Furthermore, the traffic savings achieved by reducing file sizes can be enormous and should also be considered.
Optimus removes all types of metadata from images by default. That way the maximum possible compression can be achieved. In the settings you can however find an option called "No deletion of image metadata" which disables the extraction of EXIF and IPTC information.
While the reduction of file sizes is minimal when this option is activated, the stored image information will not be removed.
Since Optimus only employs slight lossy image optimization, the optimization value depends on the amount of (unnecessary) metadata saved in the image. The more metadata can be removed from an image, the higher the reduction that can be achieved through optimization—this could for example be 16%, but also as high as 60% or more. For more information see "Optimizing images always makes sense, no matter how little…"
Bonus: even when the optimization rate ends up being low, JPEG images are automatically converted to advantageous progressive JPEGs.
The level of JPEG compression cannot be changed in the plugin, but you can change this in WordPress. Tutorial: change JPEG quality directly in WordPress.
Yes, that is possible via the Bulk Optimizer (Tools -> Optimize all images).
Note: Optimizing existing images (file name, file size, etc.) can influence the ranking and the position within the google image search.
The only difference between Optimus HQ, Optimus HQ PRO and the free version of Optimus are additional file formats and increased limits. If the free Optimus Plugin runs in WordPress without any errors, but does not optimize all types of images (see installation), you can purchase Optimus HQ (PRO) without thinking twice in order to get rid of the limitations of the free version.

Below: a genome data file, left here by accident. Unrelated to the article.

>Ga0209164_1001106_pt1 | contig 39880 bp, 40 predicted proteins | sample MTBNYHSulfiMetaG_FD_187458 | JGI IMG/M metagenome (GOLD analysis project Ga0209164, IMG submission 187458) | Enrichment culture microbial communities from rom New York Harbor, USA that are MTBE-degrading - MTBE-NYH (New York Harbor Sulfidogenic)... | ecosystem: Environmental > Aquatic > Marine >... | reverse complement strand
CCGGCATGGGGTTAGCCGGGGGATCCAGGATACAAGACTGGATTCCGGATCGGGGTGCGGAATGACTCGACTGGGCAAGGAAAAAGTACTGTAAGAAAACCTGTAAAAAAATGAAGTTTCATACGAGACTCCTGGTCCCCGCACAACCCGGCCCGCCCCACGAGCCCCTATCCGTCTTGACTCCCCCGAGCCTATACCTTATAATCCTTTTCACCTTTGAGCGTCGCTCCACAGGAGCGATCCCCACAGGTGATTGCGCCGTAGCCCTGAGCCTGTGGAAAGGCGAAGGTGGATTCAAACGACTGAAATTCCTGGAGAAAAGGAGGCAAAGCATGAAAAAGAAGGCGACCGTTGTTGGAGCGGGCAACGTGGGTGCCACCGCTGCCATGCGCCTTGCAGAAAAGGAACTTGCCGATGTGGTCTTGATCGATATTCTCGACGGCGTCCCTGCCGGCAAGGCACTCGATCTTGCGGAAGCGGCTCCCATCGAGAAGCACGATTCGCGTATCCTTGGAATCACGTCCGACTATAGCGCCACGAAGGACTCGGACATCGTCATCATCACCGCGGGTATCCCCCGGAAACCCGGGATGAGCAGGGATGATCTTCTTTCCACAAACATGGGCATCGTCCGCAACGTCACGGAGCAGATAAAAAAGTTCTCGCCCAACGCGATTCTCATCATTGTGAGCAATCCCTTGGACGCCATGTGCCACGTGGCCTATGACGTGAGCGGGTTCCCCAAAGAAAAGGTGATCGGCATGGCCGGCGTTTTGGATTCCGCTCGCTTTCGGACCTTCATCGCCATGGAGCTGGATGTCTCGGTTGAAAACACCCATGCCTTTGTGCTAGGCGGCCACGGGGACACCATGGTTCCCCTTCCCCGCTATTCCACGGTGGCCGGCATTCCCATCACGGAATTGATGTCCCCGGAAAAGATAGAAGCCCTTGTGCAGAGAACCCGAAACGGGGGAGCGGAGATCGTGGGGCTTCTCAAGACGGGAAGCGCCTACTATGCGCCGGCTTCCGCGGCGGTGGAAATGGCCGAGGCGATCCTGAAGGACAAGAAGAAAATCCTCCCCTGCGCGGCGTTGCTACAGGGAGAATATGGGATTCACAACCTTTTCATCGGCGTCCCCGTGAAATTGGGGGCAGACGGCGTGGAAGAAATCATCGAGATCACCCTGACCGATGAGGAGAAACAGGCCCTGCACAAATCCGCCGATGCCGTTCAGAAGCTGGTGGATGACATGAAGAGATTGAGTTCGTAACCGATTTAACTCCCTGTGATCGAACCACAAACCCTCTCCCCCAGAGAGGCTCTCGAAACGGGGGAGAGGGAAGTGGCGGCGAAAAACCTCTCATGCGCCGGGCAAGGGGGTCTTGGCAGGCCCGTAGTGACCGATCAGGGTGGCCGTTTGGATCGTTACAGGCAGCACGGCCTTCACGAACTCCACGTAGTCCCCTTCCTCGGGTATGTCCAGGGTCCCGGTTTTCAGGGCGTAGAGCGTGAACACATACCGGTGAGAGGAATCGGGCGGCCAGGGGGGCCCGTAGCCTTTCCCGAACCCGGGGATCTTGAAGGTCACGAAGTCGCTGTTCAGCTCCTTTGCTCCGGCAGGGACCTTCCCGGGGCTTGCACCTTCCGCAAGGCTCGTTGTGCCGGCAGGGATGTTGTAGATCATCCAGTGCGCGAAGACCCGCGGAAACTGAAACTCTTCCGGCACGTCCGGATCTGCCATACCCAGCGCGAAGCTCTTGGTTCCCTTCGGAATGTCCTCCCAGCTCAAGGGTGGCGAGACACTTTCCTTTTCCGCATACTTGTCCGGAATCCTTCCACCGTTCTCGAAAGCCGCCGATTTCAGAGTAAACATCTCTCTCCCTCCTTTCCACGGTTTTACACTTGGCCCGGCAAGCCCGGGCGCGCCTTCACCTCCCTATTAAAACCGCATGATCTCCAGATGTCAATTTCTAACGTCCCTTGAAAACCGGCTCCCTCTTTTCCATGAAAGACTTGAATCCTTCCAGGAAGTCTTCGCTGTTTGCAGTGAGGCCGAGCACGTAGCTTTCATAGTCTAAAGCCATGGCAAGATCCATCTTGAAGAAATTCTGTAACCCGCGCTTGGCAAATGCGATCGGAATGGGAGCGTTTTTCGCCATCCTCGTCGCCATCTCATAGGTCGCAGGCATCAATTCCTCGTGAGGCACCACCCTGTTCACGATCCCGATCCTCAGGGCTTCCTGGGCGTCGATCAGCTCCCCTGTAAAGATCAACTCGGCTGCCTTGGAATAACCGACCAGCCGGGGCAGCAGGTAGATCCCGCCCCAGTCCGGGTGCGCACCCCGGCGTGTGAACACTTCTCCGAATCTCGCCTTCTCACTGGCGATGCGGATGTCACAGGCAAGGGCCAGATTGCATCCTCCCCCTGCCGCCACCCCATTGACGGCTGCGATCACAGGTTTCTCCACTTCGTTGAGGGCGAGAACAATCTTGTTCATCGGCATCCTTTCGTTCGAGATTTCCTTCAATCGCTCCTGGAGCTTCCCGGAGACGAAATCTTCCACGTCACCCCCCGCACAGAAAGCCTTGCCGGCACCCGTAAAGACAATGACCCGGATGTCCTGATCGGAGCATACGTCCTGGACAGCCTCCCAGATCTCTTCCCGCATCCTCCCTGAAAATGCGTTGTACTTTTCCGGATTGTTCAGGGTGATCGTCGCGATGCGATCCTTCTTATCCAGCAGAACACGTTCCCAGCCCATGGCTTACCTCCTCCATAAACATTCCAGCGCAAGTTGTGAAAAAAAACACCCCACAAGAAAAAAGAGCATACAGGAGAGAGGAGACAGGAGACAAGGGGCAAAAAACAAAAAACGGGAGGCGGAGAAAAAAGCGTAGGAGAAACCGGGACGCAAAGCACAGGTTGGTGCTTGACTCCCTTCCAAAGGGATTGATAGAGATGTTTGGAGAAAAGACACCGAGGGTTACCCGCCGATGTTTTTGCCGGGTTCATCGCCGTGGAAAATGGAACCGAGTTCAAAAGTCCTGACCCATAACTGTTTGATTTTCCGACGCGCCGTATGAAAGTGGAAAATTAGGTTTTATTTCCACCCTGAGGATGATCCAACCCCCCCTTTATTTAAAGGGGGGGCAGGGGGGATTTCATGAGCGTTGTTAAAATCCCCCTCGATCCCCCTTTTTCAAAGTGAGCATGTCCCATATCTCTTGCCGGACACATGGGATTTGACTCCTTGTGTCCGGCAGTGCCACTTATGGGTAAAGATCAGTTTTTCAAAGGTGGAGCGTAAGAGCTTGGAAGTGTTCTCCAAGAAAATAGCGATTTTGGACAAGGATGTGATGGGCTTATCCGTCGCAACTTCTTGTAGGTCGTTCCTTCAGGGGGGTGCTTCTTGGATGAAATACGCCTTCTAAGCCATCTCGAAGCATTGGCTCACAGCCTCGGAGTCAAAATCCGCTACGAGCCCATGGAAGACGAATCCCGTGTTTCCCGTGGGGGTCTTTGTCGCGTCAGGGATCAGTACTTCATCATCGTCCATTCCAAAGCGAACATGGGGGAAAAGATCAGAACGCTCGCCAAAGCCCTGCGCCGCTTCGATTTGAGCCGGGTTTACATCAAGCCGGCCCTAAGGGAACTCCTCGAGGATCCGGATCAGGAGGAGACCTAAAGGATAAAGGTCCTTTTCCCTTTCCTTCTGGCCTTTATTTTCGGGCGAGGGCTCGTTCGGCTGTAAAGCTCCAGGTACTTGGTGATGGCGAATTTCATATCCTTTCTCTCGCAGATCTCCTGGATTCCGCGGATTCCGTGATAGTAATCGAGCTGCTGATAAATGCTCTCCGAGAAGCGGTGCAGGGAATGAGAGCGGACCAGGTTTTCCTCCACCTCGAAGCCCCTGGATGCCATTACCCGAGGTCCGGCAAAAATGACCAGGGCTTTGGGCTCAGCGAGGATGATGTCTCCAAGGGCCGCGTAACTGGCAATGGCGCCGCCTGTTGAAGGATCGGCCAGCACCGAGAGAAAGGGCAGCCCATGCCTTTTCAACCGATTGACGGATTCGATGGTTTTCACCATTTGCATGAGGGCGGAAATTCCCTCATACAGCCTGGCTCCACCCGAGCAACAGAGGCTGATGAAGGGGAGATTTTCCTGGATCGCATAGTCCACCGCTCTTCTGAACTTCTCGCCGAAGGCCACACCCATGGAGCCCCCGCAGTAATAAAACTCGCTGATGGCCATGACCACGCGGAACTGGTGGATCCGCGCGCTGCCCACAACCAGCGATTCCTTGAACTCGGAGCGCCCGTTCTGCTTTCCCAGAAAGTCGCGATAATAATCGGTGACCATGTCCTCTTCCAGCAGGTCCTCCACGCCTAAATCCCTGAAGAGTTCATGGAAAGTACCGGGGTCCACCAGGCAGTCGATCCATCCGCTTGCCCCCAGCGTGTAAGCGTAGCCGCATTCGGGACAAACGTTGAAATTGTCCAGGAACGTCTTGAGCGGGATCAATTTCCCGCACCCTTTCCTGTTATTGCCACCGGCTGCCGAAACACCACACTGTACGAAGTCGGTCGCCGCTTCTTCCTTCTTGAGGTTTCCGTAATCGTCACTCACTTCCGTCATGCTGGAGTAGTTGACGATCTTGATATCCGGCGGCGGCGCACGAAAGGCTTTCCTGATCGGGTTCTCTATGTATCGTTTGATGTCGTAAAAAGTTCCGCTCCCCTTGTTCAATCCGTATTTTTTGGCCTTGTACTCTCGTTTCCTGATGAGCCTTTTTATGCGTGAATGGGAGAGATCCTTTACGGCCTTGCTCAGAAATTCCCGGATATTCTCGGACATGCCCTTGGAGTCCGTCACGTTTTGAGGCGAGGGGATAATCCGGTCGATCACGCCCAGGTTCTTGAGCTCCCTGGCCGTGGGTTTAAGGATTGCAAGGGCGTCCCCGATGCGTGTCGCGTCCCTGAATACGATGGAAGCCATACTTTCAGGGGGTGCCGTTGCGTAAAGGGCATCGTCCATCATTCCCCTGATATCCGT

After the payment process is completed successfully, the customer receives his license key over e-mail.
Activation in WordPress: in the list of active plugins in the Optimus area (same line as "deactivate") you can find the link "Activate Optimus HQ". Clicking it opens a field for entering and saving the Optimus HQ key.
In the same spot a new Optimus HQ key can also be entered, for example if a new license was ordered after a year of usage. The field for entering the license key will be labeled "Enter other Optimus HQ key" in this case. The expiry date of your license will also be displayed here.
Optimus HQ = private projects. Optimus HQ PRO was introduced so that you can use the Optimus plugin on customer websites. This license also expires automatically after a year. It can be—but does not have to be—renewed and entered in the WordPress instances.
More information on the support page: Which license is right for you?
If the Optimus HQ license is expiring after a year of usage, a new license can be ordered—using the same procedure as previously. The key can be purchased here on the official Optimus website, and entered in WordPress. All done.
Thank you for your purchase!